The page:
mTOR is already known to be a central regulator of metabolism and physiology in mammalian aging and cancer. It also manages aspects of embryonic growth and development. In this study, situations that inhibited mTOR led to the distinct metabolic profile that characterizes diapause. Researchers also found that this inhibition was reversible.
Understanding the mechanisms behind diapause could advance knowledge in medicine, as well as in wildlife biology. Carol Ware, a UW professor of comparative medicine, said that diapause is an essential means of survival for some species, and occurs under environmental stress in others.
Research on the mechanism of diapause in animals is an important step in seeing if this cellular response can be harnessed for clinical therapies, such as better in vitro fertilization procedures to help people have children.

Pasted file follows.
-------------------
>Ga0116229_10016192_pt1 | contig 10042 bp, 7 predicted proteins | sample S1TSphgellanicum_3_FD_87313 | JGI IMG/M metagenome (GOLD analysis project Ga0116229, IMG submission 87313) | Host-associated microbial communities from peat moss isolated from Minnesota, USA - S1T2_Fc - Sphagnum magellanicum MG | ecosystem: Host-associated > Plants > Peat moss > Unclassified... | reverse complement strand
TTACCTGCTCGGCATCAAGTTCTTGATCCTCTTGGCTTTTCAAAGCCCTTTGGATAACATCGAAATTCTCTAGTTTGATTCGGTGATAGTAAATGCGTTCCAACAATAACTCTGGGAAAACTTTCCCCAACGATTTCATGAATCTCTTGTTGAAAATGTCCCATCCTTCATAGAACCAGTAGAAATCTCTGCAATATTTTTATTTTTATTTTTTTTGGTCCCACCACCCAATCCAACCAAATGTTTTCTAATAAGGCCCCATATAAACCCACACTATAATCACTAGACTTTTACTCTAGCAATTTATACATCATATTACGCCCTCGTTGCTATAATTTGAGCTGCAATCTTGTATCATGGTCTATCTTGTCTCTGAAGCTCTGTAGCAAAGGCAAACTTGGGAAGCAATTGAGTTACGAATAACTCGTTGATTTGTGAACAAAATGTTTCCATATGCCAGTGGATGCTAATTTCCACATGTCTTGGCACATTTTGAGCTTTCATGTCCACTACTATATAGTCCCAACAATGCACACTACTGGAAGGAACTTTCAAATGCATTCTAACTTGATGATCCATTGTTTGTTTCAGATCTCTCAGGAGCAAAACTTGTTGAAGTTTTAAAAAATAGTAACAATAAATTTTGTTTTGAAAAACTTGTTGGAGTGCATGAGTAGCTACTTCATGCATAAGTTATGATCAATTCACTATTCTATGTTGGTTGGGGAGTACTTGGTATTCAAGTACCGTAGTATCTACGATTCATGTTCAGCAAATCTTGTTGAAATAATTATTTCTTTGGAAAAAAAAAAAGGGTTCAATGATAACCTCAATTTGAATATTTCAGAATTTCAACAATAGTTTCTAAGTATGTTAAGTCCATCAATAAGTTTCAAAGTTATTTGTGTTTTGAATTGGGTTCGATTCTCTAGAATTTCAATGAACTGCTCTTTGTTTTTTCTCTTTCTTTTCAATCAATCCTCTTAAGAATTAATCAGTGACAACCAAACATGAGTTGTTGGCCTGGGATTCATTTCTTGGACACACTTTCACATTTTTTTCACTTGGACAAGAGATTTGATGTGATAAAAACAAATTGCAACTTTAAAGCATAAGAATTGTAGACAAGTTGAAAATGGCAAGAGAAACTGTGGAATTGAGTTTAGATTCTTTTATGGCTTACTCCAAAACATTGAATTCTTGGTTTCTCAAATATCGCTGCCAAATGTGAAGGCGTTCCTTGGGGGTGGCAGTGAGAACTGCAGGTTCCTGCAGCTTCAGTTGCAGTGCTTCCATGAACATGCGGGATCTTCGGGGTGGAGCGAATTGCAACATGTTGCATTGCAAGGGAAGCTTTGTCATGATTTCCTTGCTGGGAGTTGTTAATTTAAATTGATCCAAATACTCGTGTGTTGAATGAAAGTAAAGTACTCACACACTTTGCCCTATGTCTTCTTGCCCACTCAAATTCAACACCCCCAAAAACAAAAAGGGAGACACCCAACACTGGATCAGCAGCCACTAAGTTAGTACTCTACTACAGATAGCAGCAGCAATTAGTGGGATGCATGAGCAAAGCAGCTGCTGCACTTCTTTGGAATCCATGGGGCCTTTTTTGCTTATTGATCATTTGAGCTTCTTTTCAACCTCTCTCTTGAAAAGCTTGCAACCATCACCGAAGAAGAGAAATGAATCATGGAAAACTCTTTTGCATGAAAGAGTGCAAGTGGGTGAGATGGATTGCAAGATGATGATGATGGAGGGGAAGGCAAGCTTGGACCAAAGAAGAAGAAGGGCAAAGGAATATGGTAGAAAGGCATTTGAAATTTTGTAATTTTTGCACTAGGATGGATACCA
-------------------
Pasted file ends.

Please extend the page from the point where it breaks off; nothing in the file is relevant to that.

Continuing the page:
Hussein believes this line of research might also have significance for future cancer studies. Figuring out why and when cancer cells enter quiescence might help explain their hunkering down to withstand chemotherapy, and reviving themselves later. Perhaps a therapy eventually could be devised, he said, that could wake up the cells to coincide with the timing of anti-cancer drugs.
The lead author of this study, Abdiasis Hussein, was an infant when his family escaped civil war in Somalia. He grew up in United Nation refugee camps in Kenya. When he was a teenager, he and his family moved to the United States under the sponsorship of his sister. He said he decided to better his life through education, and not settle for a dead end job. Through his teachers, he discovered that he enjoyed scientific research. He felt that finding new things people didn’t yet know was his calling. He earned an associate degree from San Diego Mesa College, then received a scholarship from the Jack Kent Cooke Foundation and the American Chemical Society to study biochemistry at the University of California, Los Angeles. He is completing his Ph.D. training at the UW School of Medicine.